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Saturday, July 04, 2009

BECAUSE I CAN: Why Givers Don’t Always Gain and Why the “Law” of Reciprocity is Bullsh!t

Because I Can with Adam J. Kovitz

“Assumptions are the termites of relationships.”

- Henry Winkler

Last month I introduced the concept of “Insani-FREE”, the assumption that many people (I’m sure you’re not one of them) make about the concept of “FREE”, and how this leads to the “death”* of many a business/professional relationship. Nothing sucks more than being the person on the giving end of a relationship who has to deal with a taker who:

  1. Doesn’t understand the value of what you’re offering
  2. Takes without showing appreciation, or
  3. Takes without giving back.

But Adam…what about “Giver’s gain”, “the Golden Rule”, “the Law of Reciprocity”, or even “The Tenth Law of Relationship Capital”?

Shouldn’t we get back everything we give away? In fact, shouldn’t we get back more that what we give?

The answer to the last two questions are unequivocally, “yes”, provided:

  1. You live in a vacuum
  2. You live in Fantasy Land, or
  3. You happen to be really, really lucky.

For the rest of us ordinary folks who have to put up with reality, why do some people give and give of themselves to others and not get back what they feel they rightfully deserve?

To this I answer, “Because we have obviously made some wrong assumptions here”. Let’s take a look at these assumptions more closely and even use the commonly-accepted Laws of the Known Universe – I love using Newtonian Physics - to explain what is really happening here.


Because I can…

Don’t Be Such a Drag

How often have you dealt with those who cannot appreciate you for who you are and what you do? We have often referred to such people as “drags”, “energy vampires” or in the corporate world we say that they’re not good “team-players”. Have you ever stopped to really think about why we say such things?

Let’s to that now…

The Law of Conservation of Energy is appropriate here. It states that:

Energy can neither be created nor destroyed.

Or put into more formulaic terms:

Ein = Eout

What this means is that if I put energy into a system (a relationship is one such example of a system), I should get the same amount of energy out.

So when we put a lot of energy into a relationship with someone who is a “drag”, “energy vampire” or not a good “team player”, we should get the same amount back out of it…correct?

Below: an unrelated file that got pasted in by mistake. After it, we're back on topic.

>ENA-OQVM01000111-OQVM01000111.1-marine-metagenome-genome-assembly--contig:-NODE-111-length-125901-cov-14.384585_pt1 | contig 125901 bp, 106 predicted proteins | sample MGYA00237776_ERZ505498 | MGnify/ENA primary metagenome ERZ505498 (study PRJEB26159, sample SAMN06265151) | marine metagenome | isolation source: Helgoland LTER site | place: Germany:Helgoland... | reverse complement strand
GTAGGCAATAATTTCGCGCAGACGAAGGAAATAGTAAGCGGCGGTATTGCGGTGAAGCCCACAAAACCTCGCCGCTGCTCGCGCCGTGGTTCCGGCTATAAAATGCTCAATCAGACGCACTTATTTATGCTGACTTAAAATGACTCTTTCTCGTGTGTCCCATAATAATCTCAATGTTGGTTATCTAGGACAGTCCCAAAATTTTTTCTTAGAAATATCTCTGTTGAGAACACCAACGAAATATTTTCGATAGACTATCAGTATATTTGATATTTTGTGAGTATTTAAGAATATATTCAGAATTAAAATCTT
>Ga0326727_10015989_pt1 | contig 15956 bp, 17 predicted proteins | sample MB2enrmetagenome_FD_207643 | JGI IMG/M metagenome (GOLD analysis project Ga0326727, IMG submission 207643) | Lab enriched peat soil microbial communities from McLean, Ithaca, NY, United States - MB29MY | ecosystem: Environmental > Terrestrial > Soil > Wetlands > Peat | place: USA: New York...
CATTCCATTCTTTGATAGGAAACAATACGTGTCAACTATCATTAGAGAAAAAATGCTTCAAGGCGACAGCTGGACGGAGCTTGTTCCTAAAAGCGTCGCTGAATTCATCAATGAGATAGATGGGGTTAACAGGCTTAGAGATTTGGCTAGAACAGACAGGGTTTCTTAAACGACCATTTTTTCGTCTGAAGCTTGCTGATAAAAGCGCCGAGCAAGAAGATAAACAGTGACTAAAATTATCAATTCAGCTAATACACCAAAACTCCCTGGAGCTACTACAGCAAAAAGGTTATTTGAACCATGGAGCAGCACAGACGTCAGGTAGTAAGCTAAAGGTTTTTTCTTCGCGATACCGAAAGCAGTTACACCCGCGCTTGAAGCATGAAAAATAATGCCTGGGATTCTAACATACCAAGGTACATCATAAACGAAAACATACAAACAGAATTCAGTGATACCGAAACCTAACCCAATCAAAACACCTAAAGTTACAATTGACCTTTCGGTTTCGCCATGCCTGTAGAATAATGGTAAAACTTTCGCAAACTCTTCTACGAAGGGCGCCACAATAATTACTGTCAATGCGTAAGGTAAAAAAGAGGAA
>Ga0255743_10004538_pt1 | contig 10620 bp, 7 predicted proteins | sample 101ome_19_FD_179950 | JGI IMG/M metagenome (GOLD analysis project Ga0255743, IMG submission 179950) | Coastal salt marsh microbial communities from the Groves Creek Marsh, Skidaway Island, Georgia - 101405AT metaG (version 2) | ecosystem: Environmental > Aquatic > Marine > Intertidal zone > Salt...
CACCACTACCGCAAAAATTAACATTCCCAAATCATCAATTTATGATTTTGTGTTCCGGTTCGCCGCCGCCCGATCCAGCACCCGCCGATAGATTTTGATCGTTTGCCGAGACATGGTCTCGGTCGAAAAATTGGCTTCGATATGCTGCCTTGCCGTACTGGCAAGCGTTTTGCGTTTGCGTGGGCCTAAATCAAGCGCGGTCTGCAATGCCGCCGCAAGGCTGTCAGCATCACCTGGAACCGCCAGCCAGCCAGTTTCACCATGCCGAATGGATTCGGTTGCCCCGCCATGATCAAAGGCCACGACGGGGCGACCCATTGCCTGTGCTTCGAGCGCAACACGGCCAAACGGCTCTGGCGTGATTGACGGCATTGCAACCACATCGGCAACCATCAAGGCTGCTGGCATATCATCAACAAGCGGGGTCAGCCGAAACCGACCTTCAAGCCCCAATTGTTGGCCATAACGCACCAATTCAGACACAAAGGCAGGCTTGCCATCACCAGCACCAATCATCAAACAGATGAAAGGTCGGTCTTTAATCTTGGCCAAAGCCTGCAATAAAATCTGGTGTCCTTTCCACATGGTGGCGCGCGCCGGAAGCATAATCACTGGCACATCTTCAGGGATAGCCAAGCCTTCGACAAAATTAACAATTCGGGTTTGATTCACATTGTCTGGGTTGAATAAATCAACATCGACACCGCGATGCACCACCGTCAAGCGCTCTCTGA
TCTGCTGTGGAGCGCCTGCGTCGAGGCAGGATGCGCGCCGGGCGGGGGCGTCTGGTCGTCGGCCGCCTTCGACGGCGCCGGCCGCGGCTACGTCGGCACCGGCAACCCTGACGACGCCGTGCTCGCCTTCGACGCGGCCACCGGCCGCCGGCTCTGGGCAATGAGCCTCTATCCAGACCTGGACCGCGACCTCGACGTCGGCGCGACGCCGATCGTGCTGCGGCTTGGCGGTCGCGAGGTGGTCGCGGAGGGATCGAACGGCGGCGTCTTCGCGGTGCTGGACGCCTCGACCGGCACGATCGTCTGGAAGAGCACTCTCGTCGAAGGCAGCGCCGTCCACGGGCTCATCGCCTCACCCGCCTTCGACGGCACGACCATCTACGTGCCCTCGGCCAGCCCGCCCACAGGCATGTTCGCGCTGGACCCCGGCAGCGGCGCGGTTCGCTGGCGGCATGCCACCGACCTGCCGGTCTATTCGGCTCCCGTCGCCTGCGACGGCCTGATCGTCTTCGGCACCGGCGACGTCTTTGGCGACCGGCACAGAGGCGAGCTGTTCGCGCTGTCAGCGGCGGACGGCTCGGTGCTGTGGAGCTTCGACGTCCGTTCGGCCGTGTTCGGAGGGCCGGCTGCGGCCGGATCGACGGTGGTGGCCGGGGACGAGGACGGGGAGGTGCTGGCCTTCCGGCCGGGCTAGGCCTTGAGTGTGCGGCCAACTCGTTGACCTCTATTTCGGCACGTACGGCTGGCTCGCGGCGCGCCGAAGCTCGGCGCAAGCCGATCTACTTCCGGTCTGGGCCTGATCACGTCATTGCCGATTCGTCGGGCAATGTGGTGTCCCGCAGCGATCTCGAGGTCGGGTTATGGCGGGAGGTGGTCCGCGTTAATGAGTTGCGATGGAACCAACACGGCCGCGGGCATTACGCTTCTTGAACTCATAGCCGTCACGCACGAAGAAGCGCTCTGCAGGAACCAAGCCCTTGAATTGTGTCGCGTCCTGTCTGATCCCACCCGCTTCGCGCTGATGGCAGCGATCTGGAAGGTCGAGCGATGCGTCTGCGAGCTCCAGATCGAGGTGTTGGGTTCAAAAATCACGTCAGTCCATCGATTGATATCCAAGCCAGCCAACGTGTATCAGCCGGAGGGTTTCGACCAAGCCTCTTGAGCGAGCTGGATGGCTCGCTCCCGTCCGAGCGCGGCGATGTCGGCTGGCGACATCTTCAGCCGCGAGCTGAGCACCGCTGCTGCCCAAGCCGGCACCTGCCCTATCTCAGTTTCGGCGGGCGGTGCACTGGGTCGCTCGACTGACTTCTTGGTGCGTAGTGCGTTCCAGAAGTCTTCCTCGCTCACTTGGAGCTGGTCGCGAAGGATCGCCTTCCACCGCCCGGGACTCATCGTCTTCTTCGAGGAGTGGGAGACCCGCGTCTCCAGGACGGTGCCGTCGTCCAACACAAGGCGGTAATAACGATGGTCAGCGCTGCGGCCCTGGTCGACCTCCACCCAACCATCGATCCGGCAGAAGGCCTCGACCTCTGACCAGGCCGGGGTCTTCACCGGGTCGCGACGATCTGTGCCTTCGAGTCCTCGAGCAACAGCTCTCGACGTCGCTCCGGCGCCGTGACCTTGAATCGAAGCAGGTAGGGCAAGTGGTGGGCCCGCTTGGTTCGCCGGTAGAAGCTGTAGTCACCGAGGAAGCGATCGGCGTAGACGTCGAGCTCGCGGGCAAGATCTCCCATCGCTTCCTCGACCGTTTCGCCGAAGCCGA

So why is it that it feels like there is less energy there such that we often end up being “disenfranchised”, “disappointed”, “disenchanted” and/or just “dissed”?

Because the energy that comes back to you is, indeed, diminished, leading you to feel that your energy was wasted.


Because any physical system, be it mechanical, hydrodynamic, thermodynamic, electrical, chemical, financial or even relational all suffer from energy loss in the form of friction, drag, resistance, etc., so our original equation can be rewritten:

Egiven = Etaken + Elost

So when we look at the so-called “Law” of Reciprocity and make the wrongful assumption that we will get back everything we put in to a relationship all the time, we do not take into account “Relational Resistance” – the individual G-d-given free will that the other party in the relationship possesses that will either make magic or lead to disappointment.

I am hoping that by now you are beginning to see that we can analyze organizational/team/network effectiveness much in the same way aeronautical engineers design a new aircraft or the controller/CFO determines the financial stability of a corporation? It doesn’t matter the application – the same formula holds true.

From an aeronautical engineering perspective, Egiven relates to the energy value of fuel needed for an aircraft to work according to design specifications, Etaken is the thrust or speed of the aircraft and Elost is the drag and the weight of the aircraft.

From a financial perspective, Egiven can relate to revenue, Etaken is the profit and Elost is the loss due to expenses.

Resistance is Futile

So if we can perform such analysis on aircraft, finance, hydroelectric dams, plus a myriad of other systems, why don’t we do it with human relational systems?


Resistance to what?

The idea that it can’t be done. I’ve heard arguments that it’s impossible to quantify or valuate the energy people put into such relational systems.

My counter-argument to this is that we can value such things by the means of our own perceptional perspectives – after all, it is said that “perception is reality”. I have outlined such a valuation in my article: Relationship Capital in the Workplace, in which I suggest a simple rating system of -10 to 10.

Similar systems are already being used to rate vendors on eBay, books on and elsewhere.

Even if we can all agree to such a perceptive rating system, there is still the challenge of data collection how often must we way in on our perceptive value of every person in our network so we can track the ebb and flow of Relationship Capital?

This would certainly require some time and effort of research, our current world of high-speed internet and hand held mobile devices and social media should provide an acceptable forum.